No Brain works under the label Rock Star Music. But the group says it has never signed a contract with the label. Yes, the band that has risen to superstar status in the past 10 years has never signed a contract concerning labor conditions or distribution. This would be impossible for a small- or medium-sized label, let alone a major record label. How did this happen? This is when we began thinking of the culture of the Korean sentiment, ``jeong.''
Out of all the Asian countries that use Chinese characters, only Korea and Japan use ``jeong'' as an independent word. It's a difficult concept to explain to a foreigner. Koreans unconsciously define and remember relationships through ``jeong.''
This cultural practice could be difficult to understand in the Western world, where contracts are crucial, and from a Chinese perspective. But in Korea, the close connections of a ``jeong'' culture positively influenced certain areas of rapid economic development. The culture of ``jeong'' can also be found in a cultural world growing as fast as the economy. The reason No Brain was able to work without a contract can be found in Korea's ``jeong'' culture.
We asked the band how it was possible for them to work without a contract. Vocalist Lee Sung-woo replied, ``Having a contract just makes us nervous, and I think we work harder because we don't have one.''
It is clear that the relationship between No Brain and their label comes from Korea's culture of trust and ``jeong.'' But there's more to it. We might have understood this relationship through Korea's unique culture of ``jeong,'' but in 21st century Korea, that couldn't be the only reason.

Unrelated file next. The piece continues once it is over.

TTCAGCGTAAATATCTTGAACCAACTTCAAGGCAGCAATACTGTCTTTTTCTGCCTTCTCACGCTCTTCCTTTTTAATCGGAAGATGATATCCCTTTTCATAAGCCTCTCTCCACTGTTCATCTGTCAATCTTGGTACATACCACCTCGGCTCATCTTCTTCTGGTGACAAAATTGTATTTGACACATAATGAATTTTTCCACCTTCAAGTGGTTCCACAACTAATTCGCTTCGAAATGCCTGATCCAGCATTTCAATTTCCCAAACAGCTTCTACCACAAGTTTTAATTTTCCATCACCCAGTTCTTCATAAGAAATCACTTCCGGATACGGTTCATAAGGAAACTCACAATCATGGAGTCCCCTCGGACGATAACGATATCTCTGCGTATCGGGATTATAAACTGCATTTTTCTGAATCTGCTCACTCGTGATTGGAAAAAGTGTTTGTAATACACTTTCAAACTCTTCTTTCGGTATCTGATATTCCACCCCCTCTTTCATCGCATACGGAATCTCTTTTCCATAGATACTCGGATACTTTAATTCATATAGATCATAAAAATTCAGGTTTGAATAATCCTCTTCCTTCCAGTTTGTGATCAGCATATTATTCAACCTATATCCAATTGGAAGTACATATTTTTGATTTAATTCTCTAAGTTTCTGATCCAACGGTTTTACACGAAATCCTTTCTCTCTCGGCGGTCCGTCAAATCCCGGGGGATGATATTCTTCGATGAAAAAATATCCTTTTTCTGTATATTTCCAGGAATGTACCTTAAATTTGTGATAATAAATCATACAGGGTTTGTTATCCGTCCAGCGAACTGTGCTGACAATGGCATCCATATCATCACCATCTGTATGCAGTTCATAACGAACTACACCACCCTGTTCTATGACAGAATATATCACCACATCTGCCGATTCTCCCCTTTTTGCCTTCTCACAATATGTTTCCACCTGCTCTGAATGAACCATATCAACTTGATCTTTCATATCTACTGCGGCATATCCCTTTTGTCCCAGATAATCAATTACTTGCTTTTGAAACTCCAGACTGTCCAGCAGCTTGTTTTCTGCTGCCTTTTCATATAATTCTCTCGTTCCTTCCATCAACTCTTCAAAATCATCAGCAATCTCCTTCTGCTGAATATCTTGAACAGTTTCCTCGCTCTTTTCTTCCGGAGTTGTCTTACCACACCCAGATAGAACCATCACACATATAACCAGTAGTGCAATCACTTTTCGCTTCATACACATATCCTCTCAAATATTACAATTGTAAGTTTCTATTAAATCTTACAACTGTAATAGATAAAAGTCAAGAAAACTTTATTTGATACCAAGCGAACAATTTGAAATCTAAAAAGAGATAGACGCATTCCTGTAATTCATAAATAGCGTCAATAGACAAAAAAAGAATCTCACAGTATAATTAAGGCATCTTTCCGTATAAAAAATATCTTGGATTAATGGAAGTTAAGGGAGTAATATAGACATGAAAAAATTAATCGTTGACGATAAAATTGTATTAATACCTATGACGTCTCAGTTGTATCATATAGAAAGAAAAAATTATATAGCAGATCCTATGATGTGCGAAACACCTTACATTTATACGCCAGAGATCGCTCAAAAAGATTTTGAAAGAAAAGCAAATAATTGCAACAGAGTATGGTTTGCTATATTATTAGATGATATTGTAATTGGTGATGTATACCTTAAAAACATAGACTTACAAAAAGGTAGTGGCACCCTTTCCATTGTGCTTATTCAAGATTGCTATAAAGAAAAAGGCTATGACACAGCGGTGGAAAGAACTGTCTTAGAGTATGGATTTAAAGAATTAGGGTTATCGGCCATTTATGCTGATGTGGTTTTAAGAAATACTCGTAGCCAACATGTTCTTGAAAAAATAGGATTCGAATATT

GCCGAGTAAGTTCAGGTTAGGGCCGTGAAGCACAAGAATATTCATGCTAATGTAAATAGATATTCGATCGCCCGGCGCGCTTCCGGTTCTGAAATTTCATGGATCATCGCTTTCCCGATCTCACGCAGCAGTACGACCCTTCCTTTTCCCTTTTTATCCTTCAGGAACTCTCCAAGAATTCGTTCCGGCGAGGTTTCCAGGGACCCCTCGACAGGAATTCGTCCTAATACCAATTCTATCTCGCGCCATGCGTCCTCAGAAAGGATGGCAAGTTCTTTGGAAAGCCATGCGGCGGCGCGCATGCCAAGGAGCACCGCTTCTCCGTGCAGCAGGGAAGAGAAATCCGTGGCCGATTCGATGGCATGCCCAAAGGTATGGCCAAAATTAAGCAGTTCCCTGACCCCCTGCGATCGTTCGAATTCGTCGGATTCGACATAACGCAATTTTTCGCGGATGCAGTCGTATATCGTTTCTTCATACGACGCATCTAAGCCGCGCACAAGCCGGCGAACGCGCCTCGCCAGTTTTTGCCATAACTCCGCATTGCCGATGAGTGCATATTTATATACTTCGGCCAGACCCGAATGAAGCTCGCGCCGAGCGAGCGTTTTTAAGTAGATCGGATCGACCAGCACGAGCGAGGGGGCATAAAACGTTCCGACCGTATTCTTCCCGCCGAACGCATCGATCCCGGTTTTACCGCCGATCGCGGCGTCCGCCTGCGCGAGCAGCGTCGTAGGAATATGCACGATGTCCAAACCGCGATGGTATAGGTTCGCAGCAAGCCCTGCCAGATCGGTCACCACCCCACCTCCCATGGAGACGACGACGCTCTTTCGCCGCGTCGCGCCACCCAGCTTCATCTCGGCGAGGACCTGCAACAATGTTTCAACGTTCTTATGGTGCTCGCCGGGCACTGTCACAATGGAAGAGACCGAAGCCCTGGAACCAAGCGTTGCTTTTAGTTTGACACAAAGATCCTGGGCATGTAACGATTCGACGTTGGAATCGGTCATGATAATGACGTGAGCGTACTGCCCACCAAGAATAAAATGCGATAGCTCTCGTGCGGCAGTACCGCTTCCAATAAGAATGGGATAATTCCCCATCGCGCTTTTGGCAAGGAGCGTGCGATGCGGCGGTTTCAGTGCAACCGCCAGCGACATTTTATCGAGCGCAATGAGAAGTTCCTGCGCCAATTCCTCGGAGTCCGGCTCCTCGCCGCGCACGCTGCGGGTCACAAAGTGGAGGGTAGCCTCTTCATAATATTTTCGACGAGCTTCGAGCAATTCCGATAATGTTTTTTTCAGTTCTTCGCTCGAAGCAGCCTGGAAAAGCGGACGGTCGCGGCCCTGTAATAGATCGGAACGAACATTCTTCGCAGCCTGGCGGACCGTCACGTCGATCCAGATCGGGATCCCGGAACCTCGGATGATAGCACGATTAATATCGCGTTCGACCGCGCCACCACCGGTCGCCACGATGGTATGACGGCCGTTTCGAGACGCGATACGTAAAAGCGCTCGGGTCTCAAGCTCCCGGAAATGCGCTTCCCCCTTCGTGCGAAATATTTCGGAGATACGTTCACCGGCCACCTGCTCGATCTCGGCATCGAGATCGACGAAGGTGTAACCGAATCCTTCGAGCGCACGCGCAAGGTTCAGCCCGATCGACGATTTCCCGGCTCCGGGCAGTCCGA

The author of The Joshing Gnome had an interesting series in 2008 called "What is Jung and How Can We Kill It?" and each time I read about how unique Korea's jeong is, I think about this passage from part three:
Koreans claim that jung is an untranslatable Korean concept. The reason that Koreans have a difficult time translating jung is that it is, in fact, an alien concept to them. Korean culture draws that ten foot trench between those you care about and those for whom you feel nothing. To feel some affinity for someone on the other side of that trench is jung. And it’s totally outside of the basic bounds of the culture. That’s why jung is such a hard thing for Koreans to explain to you. Because you already feel it all the time. It would be like you explaining buoyancy to a fish. You’s be at such a loss to express the concept that fish would merely nod in wonder when you told them ‘I guess buoyancy is a human concept that you just wouldn’t get.’